Mediaeval foundations

Alnwick's first recorded Christian sites date back over 860 years.

Alnwick Abbey

In the magnificent Hulne Park, which stretches outwards from the north-west corner of Alnwick, the remains of Alnwick Abbey are worth a visit. Formerly an abbey of Premonstratensian Canons, dedicated to the Blessed Virgin and St. James, founded in the year 1147. Only the 14th century defensive gateway tower and the canons’ White Well remain, but the layout of the old Abbey foundations can be traced on the ground.

Hulne Priory

A mile and a half further up river into Hulne Park stand the picturesque ruins of Hulne Priory. Founded in 1240 by William de Vesci, this was the parent house of the Carmelite Order in England.  The ruins of St Leonard’s Hospital Chapel are also to be found in Hulne Park.  Some paths through beautiful Hulne Park are open to walkers (check restrictions at the gate).

Visitor information: Some paths through beautiful Hulne Park are open to walkers (check restrictions at the gate).

St Mary’s Chantry House

Situated in Walkergate, the Chantry House is documented since at least 1460. It provided accommodation for chantry chaplains attached to St Michael's Church, and served as a school until the early 17th century when a new school was built on Pottergate. The ruin is a Scheduled Ancient Monument.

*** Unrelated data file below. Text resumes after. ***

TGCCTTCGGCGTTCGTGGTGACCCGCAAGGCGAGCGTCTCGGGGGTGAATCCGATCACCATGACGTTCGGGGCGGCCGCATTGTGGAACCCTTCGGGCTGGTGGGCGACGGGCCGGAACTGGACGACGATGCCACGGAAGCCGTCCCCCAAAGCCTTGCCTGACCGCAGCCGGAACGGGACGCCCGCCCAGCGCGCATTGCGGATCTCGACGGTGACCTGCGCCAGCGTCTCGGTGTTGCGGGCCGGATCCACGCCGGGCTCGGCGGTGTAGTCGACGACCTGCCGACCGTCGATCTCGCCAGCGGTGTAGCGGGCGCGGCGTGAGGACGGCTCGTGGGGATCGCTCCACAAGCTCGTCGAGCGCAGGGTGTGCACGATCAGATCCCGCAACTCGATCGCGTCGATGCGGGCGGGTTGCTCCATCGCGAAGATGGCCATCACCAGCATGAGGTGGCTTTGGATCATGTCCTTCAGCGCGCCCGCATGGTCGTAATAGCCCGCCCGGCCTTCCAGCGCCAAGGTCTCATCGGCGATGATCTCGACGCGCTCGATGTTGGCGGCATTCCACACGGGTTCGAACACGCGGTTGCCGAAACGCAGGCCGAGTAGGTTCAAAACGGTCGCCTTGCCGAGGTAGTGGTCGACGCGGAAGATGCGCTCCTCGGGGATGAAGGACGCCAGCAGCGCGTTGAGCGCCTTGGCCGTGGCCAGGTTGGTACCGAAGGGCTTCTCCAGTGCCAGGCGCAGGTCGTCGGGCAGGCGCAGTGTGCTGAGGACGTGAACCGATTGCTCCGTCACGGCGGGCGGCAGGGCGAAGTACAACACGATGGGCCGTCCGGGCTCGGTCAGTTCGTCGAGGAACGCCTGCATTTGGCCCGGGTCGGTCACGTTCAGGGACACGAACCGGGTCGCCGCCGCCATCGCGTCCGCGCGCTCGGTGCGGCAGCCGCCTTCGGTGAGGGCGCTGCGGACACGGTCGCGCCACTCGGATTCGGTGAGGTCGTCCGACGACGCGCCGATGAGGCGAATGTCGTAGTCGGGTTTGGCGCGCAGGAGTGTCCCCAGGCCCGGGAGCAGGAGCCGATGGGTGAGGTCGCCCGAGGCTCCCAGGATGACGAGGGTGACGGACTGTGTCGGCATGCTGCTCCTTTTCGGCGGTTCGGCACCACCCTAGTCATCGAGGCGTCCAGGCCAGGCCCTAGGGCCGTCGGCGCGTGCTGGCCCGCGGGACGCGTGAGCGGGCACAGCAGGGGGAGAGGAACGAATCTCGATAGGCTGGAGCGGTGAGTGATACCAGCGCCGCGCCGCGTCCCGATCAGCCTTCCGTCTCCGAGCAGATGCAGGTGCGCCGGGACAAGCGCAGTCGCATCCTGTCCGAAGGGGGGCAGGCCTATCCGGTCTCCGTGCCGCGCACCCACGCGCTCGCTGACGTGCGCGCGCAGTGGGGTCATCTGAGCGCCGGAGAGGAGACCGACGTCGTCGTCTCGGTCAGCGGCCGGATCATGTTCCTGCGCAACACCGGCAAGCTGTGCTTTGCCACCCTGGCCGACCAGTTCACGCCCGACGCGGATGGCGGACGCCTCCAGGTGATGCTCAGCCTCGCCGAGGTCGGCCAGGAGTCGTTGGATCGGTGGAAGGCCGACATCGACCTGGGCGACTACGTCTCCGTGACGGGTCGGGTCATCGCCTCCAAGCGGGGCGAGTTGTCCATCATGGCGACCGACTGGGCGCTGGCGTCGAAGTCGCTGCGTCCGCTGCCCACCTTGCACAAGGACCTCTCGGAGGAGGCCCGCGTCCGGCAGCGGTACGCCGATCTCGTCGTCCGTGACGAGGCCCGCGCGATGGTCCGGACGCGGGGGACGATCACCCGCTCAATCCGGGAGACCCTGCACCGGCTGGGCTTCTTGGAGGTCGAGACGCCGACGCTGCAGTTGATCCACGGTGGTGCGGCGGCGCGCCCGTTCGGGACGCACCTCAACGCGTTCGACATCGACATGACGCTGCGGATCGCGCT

St Michael's Pant - one of several historic wells and drinking fountains around Alnwick

Hulne Abbey, parent house of the Carmelite Order in England, was founded in 1240 by William de Vesci, Lord of Alnwick, and Richard Gray. They had returned from the Crusade, brought with them some members of the community of Mount Carmel, in Syria, and settled them in this place.
The community received many grants of property, and various privileges from the Percy family, and the convent continued to be one of the most famous till the period of the Dissolution.
The convent and adjoining grounds eventually became the property of the present proprietor, the Duke of Northumberland.
(Some material above is from William Whellan & Co., History of Northumberland, 1855

St Leonard's Hospice
St Leonard's Hospice or Hospital - for weary travellers, aged monks etc., was founded in 1193, by Eustace de Vescy, for the rest of King Malcolm and Queen Margaret's souls. The Scottish king was thought to have died after battle by a nearby spring - now a well, about 5' deep.
In 1376 the Hospice was annexed by Alnwick Abbey. Originally there was a chapel, nave, chancel and various domestic buildings. 
The ruins were discovered in 1848 and partially restored to its present, rather romantic form.
In 1974 another excavation was made, recorded and the site tidied. Now, however, it is once more overgrown.